4 Signs of Tooth Decay in Children

Here's a mistake that a lot of parents make:

They assume that children are too young to get cavities and don't pay close attention to their oral health. 

In reality, dental caries is the most common chronic disease in both children and adults. One CDC report shows that over half of the children aged between six and eight years old have had at least one cavity in their primary teeth. 

So, what can you do about this? 

Firstly, prevention is usually the best measure. Brush your child's teeth thoroughly two times a day, limit sugary snacks, and take them to regular dental visits

It's also important to know how to identify the early signs of tooth decay so that you can take the right measures as soon as possible. 

These Are the Most Common Signs of Tooth Decay in Children 

1. Tooth Discoloration 

You probably know what to do when you notice a brown or black spot on one of your child's teeth. Call their dentist and schedule an appointment with them because that's likely a cavity. But, did you know that in their early stages cavities present themselves as white spots? That's usually a sign of demineralization and if left untreated, it will progress and turn into a cavity. 

2. Sensitivity to Hot and Cold Foods and Beverages 

If your child is complaining about pain or discomfort when eating or drinking certain foods or beverages, especially cold or hot ones, then that could be a sign of decay. The discomfort they are experiencing happens because as the cavity eats away at the enamel, it exposes the nerve endings from inside the tooth. 

3. Toothache 

In the early stage of demineralization, decay doesn't usually create any trouble. That's why it's so easy for cavities to go unnoticed until they reach the inner layers of the tooth. But, as the decay reaches deeper, your child might start complaining about sudden tooth pain. If that's the case, then you should schedule an appointment with their dentist as soon as possible.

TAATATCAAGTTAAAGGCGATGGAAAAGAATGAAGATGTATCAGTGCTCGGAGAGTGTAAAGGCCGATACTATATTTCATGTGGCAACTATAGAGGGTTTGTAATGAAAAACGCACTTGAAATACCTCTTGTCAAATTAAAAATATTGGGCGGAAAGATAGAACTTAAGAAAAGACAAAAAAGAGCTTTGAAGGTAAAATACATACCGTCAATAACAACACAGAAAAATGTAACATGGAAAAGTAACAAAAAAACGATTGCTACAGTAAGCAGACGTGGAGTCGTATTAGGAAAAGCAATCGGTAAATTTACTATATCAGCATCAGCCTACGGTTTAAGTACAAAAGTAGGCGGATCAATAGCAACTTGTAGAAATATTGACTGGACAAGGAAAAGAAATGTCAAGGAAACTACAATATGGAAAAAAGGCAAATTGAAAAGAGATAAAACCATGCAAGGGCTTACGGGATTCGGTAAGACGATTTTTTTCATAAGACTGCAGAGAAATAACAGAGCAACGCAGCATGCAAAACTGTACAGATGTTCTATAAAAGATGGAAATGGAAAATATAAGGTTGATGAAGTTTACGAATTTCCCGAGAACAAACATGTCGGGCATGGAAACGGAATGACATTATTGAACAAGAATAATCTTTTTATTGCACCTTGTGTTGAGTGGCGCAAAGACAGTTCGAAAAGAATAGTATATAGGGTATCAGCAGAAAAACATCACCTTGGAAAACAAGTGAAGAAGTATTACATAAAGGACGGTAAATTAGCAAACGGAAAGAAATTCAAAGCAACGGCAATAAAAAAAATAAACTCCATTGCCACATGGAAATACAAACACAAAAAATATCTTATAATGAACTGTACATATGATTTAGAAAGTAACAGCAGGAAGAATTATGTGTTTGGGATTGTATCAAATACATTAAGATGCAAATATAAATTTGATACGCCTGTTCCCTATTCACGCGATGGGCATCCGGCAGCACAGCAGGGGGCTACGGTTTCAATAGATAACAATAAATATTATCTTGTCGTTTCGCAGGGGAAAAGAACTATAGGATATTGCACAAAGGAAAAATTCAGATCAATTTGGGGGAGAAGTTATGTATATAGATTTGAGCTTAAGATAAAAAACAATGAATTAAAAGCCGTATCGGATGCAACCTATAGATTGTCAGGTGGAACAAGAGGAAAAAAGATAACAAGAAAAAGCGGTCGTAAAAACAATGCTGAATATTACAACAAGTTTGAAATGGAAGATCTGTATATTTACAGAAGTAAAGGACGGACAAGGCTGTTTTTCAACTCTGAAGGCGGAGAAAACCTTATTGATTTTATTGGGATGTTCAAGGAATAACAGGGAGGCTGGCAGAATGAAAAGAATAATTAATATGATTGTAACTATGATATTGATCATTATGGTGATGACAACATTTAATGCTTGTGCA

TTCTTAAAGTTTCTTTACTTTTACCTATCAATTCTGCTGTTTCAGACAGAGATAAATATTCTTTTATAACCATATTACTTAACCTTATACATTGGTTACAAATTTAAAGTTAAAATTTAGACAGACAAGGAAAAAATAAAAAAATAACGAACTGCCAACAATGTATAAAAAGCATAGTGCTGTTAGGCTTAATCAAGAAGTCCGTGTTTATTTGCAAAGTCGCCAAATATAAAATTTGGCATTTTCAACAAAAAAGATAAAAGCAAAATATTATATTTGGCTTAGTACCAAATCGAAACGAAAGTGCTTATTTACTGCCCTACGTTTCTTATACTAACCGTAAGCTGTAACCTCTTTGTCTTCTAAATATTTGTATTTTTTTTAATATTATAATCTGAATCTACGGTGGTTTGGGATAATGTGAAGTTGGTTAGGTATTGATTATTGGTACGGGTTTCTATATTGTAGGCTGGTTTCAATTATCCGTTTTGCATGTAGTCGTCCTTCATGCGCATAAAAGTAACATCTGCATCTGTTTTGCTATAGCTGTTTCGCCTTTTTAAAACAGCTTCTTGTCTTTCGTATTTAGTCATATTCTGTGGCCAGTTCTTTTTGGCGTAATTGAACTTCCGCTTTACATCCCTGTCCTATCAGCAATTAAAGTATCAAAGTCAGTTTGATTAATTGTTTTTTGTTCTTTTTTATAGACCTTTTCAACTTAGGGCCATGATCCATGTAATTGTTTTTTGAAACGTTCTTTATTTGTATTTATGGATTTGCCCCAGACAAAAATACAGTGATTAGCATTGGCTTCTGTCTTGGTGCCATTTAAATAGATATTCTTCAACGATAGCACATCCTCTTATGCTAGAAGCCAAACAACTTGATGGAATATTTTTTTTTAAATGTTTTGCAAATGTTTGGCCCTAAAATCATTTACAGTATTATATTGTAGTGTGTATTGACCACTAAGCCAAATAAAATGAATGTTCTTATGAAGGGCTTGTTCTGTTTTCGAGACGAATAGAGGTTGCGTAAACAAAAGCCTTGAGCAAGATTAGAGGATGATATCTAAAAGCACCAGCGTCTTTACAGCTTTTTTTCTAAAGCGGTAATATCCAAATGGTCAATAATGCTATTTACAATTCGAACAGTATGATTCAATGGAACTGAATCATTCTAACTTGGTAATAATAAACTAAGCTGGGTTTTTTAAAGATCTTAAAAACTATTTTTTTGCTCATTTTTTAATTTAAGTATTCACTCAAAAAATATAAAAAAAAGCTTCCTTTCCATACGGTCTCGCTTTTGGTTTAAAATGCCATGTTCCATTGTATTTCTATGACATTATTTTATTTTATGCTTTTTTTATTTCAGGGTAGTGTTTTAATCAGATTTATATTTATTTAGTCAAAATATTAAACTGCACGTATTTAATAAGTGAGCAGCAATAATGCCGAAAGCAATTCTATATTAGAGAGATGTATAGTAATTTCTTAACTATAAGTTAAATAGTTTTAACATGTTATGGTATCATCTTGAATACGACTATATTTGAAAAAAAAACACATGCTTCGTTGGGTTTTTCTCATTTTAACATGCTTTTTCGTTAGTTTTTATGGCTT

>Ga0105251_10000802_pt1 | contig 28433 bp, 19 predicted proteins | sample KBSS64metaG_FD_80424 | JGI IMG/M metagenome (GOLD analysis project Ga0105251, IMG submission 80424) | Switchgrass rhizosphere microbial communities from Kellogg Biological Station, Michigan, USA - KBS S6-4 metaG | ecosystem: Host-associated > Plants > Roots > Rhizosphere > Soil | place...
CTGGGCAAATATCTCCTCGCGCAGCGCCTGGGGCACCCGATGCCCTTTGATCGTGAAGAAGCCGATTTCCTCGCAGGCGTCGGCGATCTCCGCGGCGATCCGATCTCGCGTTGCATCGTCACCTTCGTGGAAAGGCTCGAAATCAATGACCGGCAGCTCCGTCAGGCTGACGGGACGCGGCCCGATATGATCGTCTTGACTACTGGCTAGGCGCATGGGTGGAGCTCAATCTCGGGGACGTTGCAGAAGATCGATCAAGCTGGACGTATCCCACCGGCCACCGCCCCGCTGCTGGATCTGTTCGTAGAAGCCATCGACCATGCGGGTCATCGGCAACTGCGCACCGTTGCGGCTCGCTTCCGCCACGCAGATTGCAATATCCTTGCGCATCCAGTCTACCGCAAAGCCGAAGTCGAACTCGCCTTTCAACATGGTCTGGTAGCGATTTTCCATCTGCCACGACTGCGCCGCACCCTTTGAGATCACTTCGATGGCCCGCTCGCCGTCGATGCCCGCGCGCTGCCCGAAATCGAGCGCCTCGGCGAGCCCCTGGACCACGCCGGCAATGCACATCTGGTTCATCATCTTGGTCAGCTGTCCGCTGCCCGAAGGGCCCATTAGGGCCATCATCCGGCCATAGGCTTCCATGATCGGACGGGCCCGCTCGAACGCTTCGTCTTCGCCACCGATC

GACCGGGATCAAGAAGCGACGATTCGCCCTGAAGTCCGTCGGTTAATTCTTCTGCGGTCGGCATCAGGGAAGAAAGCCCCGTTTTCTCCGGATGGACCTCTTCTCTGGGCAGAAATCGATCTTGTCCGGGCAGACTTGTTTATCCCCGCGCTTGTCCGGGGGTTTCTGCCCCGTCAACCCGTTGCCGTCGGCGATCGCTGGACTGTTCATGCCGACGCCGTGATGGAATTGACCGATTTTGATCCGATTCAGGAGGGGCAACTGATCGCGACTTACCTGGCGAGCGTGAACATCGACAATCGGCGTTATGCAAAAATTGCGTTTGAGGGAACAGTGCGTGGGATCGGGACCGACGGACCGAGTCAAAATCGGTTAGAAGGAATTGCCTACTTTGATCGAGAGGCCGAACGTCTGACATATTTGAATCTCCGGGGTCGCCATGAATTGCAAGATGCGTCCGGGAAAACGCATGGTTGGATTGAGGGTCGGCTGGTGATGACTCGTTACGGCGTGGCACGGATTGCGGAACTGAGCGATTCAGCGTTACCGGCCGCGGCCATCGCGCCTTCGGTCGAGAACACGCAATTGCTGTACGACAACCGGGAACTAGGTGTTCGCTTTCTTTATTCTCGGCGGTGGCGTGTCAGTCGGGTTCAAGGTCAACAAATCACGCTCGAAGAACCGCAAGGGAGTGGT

4. Bad Breath 

If you can't pinpoint your child's bad breath to something they ate and you notice it to be a persistent problem, then that may be a sign of excessive bacteria in their mouth. This bacteria will produce acids when feeding on food particles, and this acid will weaken the enamel, leading to decay. 

Why Should You Worry About Dental Cavities in Children? 

This is another question we get asked often. A lot of parents assume that cavities aren't really a problem in primary teeth since these will fall out anyway. But, your child's primary teeth will set the tone for their future oral health. A baby tooth that falls out too early because of decay, for example, can affect the development of your kid's permanent teeth. 

So, if you suspect that your child might have a cavity, get in touch with Smilehaus Pediatric Dentistry right away. 

Contact us online to book your appointment.

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